2. Donkey Kong (Arcade, 1991)
It would be wholly unfair if I didn’t include the original Donkey Kong. It was the first popular Nintendo game! It introduced us to Donkey Kong and Mario and has had some of the most cultural significance of any game that has ever been made. There’s a movie about Donkey Kong champions and their quest to the top. While this game does have that pop-culture prowess, it also happens to be a great game. What DK shows is how much Nintendo cares about solid game design. Even today when you look at the original Donkey Kong in its arcade cabinet you witness something special. Nintendo designed their arcade cabinets to have a very distinct design and feel. As you peer into the cabinet you grow acquainted with these bright characters. Donkey Kong smashes onto the screen and steals Pauline from Mario, you then have to chase down the big ape. Very few games are this pure in their design, feel, and fun factor. DK is also as challenging as any of its successors and has become a right to passage. As I play DK on one of its original cabinets, I feel like I’m playing a piece of history. It’s like watching Steamboat Willie.
DK is incredibly deep for a classic arcade game. There’s a certain level of expertise and finesse that you can learn by playing endless hours of Donkey Kong. There are tricks as well as strategies, which sounds insane when talking about a one-button game, but Nintendo knows how to make a jump count. I’d stress that any gamer should go and try to find an arcade cabinet of DK and just invest some time into it. It’s old, but it’s not outdated. Luckily, I have a friend like Brendan who can fill me in on the tricks and history.
1. Donkey Kong Country 2: Diddy’s Kong Quest (SNES, 1995)
This was IT for me. I remember the Christmas morning when I ripped open the wrapping on Donkey Kong Country 2: Diddy’s Kong Quest. It was the winter of Fourth Grade, I cracked open this game and the Brady Games’ guide that went along with it. I could find every secret, get every DK coin, and even venture to the Lost World of the Kremlings. DKC2 just took everything its predecessor did and made it better. Rumors fly through the Internet that Nintendo (especially Miyamoto) was upset that the original Donkey Kong Country had very little purpose. It was a beautiful-looking game but was sold more on its graphics than its gameplay. DKC2 changed that. Every little collectible had a purpose. The Kremcoins would unlock the Lost World, DK coins would give you some nice end-game easter eggs, and banana coins bought you stuff. This game took everything that Rare did in DKC and just made it better. It also introduced us to the superior Dixie Kong. I’ll say this, Dixie may be the BEST Kong. She’s got range, she can helicopter glide, and she’s much more versatile than any of the other Kongs. While Diddy is the hero of this game, Dixie steals the show, she also SHREDS on electric guitar!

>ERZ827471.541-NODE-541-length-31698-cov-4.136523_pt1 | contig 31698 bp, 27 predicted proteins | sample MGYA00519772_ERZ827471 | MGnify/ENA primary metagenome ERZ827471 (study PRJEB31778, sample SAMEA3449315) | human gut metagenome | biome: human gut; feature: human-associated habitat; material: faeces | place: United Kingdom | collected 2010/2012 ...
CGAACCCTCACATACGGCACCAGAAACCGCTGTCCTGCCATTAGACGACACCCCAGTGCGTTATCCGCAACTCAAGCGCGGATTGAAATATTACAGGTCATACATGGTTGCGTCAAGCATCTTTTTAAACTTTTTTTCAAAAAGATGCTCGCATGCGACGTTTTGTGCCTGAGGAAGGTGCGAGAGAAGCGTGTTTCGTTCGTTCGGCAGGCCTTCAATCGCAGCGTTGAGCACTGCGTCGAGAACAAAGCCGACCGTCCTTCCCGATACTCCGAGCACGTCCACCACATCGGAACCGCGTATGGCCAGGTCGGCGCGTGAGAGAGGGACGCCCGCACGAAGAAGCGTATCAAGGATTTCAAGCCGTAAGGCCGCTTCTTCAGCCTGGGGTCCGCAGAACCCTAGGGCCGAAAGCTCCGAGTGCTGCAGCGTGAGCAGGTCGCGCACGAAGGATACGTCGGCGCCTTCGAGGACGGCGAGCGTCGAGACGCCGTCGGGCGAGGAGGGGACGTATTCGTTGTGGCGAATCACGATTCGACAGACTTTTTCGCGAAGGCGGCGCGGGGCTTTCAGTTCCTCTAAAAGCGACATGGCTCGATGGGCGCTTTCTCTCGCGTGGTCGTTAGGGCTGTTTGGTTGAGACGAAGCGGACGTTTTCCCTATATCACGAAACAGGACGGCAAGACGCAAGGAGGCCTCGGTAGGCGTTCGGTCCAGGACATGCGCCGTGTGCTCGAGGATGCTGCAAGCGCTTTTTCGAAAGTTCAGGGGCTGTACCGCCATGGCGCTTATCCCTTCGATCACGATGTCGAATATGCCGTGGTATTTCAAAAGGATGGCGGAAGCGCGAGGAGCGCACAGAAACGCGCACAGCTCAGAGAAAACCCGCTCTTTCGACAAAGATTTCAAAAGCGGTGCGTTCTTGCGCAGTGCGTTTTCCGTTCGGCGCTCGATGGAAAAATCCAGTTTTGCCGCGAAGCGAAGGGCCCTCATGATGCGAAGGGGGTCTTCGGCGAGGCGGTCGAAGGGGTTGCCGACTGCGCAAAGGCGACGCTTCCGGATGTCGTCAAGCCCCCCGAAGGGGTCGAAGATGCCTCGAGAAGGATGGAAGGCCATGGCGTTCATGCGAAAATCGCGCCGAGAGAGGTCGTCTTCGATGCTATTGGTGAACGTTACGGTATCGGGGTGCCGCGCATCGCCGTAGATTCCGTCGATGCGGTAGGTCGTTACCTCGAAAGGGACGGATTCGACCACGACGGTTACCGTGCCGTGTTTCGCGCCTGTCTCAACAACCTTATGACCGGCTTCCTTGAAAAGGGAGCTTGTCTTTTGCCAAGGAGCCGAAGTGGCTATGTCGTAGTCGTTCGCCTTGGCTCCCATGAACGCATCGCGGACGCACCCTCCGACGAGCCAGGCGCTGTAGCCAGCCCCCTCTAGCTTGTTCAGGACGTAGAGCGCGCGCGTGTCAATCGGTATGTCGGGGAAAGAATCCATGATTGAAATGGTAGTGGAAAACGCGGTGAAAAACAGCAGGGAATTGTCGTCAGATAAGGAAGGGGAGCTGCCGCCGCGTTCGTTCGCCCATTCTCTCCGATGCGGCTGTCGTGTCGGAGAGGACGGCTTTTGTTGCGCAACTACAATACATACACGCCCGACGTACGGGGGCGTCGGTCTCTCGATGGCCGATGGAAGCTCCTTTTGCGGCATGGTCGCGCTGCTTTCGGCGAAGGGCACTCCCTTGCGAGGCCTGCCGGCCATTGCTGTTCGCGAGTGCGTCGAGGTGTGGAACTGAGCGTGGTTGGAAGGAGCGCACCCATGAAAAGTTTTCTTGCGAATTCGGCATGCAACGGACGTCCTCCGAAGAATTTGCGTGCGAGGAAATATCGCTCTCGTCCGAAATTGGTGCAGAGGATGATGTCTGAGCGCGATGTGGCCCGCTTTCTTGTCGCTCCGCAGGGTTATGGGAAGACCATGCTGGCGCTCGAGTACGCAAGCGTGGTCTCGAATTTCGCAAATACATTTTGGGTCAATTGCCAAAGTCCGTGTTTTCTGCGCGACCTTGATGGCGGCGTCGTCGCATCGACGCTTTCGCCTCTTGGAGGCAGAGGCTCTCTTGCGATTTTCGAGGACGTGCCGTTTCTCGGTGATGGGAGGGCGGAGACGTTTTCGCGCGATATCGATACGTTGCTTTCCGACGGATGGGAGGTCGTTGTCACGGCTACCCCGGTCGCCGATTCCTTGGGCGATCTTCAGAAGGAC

Donkey Kong Country 2 was a much needed shot of adrenaline for the series. Its pirate theme is a great plus for DKC as hours and hours of jungle stages can be a bit tedious. Diddy’s quest brought some much needed variety to the mix as well. Not only are the items useful and serve a purpose, but the stage types are all quite interesting. There are pirate ships, jungles, mines, swamps, carnivals, and my favorite briar patches.
I can’t get enough of that song! Rare was challenged by Nintendo to make a better DK and they did with DKC2. It was such a memorable experience and it still sticks with me. I get cravings to play games sometimes, and DKC2 always hits me around Thanksgiving. I may actually go and play this game right after I finish this post up. What DKC2 represents is the culmination of everything DK was about on the SNES, it’s a beautiful game. What’s funny is that it doesn’t even have the big guy in it, you SAVE him, which is also a nice touch. DKC2 is the most timeless of the DKC games, and I’m so happy that Dixie is now back in the series with the recent Donkey Kong Country: Tropical Freeze. I’m glad that she’s stuck around, I didn’t like Tiny much.
I would like to take a second and apologize to Graves, and say I do enjoy DKC3 and I’ve played it again recently. It’s a great time and it’s much better than Donkey Kong 64. I don’t care much for Kiddy Kong though, but having Dixie as the main hero rocks. Also…gyro-copters.